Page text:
You: How much is this soup?

Vendor: Hmmm…for you? This soup….is….TEN MILLION DOLLARS.

You: NO! YOU WILL GIVE ME THIS SOUP FOR FREE. AND YOU WILL ALSO GIVE ME FREE GAS FOR MY MOTORBIKE.

Vendor: NO GAS. Soup….ONE HUNDRED DOLLARS. BEST PRICE.

You: 10 CENTS.

VENDOR: $10

You: $1 (at this point you start to walk away)

Vendor: Ahhhh, Ok! Ok! My friiiiiiend.

As you can imagine, some people tire of this game very quickly. Sometimes you just want a bottle of water and you don’t want to have to have this ridiculous back and forth just to get a fair price. Kat and I tried to buy a coconut from a guy and he pulled every trick in the book on us. We said we wanted one and refused to answer us when we asked (in Vietnamese) how much it cost. He just hacked it open and handed it to us. Then he named a ridiculously high price ($2.50) we said no and told him we’d pay no more than 75 cents. He said no no no repeatedly, so kat handed the coconut back to him and we began to walk away. He says “OKOKOK! and calls us back. I made the rookie error of not having exact change, so I handed him a large bill and he pulled the second trick of not handing me back the correct change. He handed me one bill, I stood there with my hand out and he slooowly pulled out another bill and handed it to me (still not enough) so I stood there again and then he claimed that we’d agreed on a DIFFERENT price. Kat impressed me at this point. She put the coconut down and literally GRABBED at the guy’s stack of money in his hand to get our proper change. This was the best thing she could have done. This man could tell we meant BUSINESS and he handed us the correct change, screaming the whole time how we got a better price than Vietnamese people get (which was 100% NOT true) and how terrible we were. Whatever. I got my coconut and I paid the right price. THAT how you roll in Saigon,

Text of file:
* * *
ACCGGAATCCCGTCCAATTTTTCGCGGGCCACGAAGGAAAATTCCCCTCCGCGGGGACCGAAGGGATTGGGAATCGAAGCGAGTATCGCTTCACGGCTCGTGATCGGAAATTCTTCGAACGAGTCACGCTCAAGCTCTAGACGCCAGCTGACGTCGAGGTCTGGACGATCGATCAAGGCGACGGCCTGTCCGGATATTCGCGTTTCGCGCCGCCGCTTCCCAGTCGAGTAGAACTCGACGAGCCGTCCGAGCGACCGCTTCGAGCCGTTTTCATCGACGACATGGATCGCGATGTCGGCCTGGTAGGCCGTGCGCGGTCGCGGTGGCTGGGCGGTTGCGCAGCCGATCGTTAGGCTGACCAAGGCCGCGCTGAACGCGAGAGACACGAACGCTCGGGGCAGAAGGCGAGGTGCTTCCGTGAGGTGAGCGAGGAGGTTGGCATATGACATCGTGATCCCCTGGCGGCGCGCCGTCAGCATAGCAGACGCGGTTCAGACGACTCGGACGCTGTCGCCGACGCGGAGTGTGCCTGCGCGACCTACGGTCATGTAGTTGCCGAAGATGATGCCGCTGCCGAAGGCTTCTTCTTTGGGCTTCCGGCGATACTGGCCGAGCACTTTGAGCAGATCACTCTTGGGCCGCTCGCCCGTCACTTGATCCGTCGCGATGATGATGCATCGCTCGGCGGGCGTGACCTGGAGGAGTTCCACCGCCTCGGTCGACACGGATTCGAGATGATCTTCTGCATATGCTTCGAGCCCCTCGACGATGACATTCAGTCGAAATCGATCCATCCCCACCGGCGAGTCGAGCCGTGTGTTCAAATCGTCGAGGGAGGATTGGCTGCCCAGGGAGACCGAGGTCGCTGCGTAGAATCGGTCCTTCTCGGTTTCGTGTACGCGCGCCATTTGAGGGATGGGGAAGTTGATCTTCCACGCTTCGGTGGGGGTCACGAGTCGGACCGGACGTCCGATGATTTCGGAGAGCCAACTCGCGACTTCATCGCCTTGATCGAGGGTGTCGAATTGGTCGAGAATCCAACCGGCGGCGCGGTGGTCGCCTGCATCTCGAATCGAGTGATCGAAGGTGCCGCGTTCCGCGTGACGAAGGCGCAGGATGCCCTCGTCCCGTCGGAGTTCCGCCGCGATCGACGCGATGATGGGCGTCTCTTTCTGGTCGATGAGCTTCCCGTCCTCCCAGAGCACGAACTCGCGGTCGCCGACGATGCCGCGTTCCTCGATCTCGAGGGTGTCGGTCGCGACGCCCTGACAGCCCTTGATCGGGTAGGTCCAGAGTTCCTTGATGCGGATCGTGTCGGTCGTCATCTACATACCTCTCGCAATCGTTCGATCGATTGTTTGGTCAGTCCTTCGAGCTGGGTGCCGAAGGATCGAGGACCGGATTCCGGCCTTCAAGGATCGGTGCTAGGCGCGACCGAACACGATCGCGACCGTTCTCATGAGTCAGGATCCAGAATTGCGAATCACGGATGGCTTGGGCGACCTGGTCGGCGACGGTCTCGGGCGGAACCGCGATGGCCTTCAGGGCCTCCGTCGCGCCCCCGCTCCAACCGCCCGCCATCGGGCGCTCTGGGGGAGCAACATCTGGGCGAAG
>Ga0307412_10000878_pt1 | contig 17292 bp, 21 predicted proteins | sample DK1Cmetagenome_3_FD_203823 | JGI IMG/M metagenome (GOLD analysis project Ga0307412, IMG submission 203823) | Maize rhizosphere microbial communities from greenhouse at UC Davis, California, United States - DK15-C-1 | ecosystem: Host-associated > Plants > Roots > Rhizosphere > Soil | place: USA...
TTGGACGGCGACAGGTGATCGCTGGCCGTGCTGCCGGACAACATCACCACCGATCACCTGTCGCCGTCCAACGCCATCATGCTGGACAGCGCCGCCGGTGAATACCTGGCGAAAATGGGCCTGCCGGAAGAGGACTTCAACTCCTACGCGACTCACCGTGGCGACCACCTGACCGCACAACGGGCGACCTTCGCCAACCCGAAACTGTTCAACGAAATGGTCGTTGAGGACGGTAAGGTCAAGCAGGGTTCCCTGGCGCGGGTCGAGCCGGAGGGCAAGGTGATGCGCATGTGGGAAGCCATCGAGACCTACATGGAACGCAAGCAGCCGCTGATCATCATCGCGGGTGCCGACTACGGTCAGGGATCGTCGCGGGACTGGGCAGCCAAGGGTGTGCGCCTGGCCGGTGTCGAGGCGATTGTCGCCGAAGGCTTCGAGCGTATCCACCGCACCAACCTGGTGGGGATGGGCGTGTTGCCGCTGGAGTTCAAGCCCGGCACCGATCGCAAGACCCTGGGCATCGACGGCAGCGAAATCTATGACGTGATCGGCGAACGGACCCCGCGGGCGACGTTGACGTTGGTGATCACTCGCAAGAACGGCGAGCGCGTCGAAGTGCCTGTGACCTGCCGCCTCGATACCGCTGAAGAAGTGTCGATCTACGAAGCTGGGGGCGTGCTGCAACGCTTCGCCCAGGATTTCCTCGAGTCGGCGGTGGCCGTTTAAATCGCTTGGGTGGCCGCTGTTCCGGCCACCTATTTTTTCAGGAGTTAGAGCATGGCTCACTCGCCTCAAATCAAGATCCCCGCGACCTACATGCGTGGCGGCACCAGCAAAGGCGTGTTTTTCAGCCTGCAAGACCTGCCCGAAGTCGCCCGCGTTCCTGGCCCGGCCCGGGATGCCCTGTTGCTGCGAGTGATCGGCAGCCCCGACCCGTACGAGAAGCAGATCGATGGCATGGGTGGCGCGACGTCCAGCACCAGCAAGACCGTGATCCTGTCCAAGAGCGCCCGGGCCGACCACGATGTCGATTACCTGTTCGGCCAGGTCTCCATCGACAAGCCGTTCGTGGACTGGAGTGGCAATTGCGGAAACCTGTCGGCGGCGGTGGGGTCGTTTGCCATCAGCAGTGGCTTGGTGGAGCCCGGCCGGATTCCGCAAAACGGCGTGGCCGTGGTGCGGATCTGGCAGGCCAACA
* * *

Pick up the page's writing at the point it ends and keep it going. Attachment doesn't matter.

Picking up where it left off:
It took work, but we got our coconuts at a fair price. Victory never tasted so sweet.

It took work, but we got our coconuts at a fair price. Victory never tasted so sweet.

Of course, you aren’t here to listen to our haggling war stories. You’re here to look at pictures of soup. We’ve already written about pho and we had pho all over Vietnam, but the pho is quite different from north to south. Most people, I think, prefer northern pho, but not me. Southern pho is sweeter, more robust (and can also be ordered with meatballs in it!). Northern pho, more delicate and subtle. If you’ve had pho in America, you’ve almost certainly had southern pho.

Pho at Pho Hoa in Saigon, allegedly "the best" in the city, but surely that's subjective.

Pho at Pho Hoa in Saigon, allegedly “the best” in the city, but surely that’s subjective.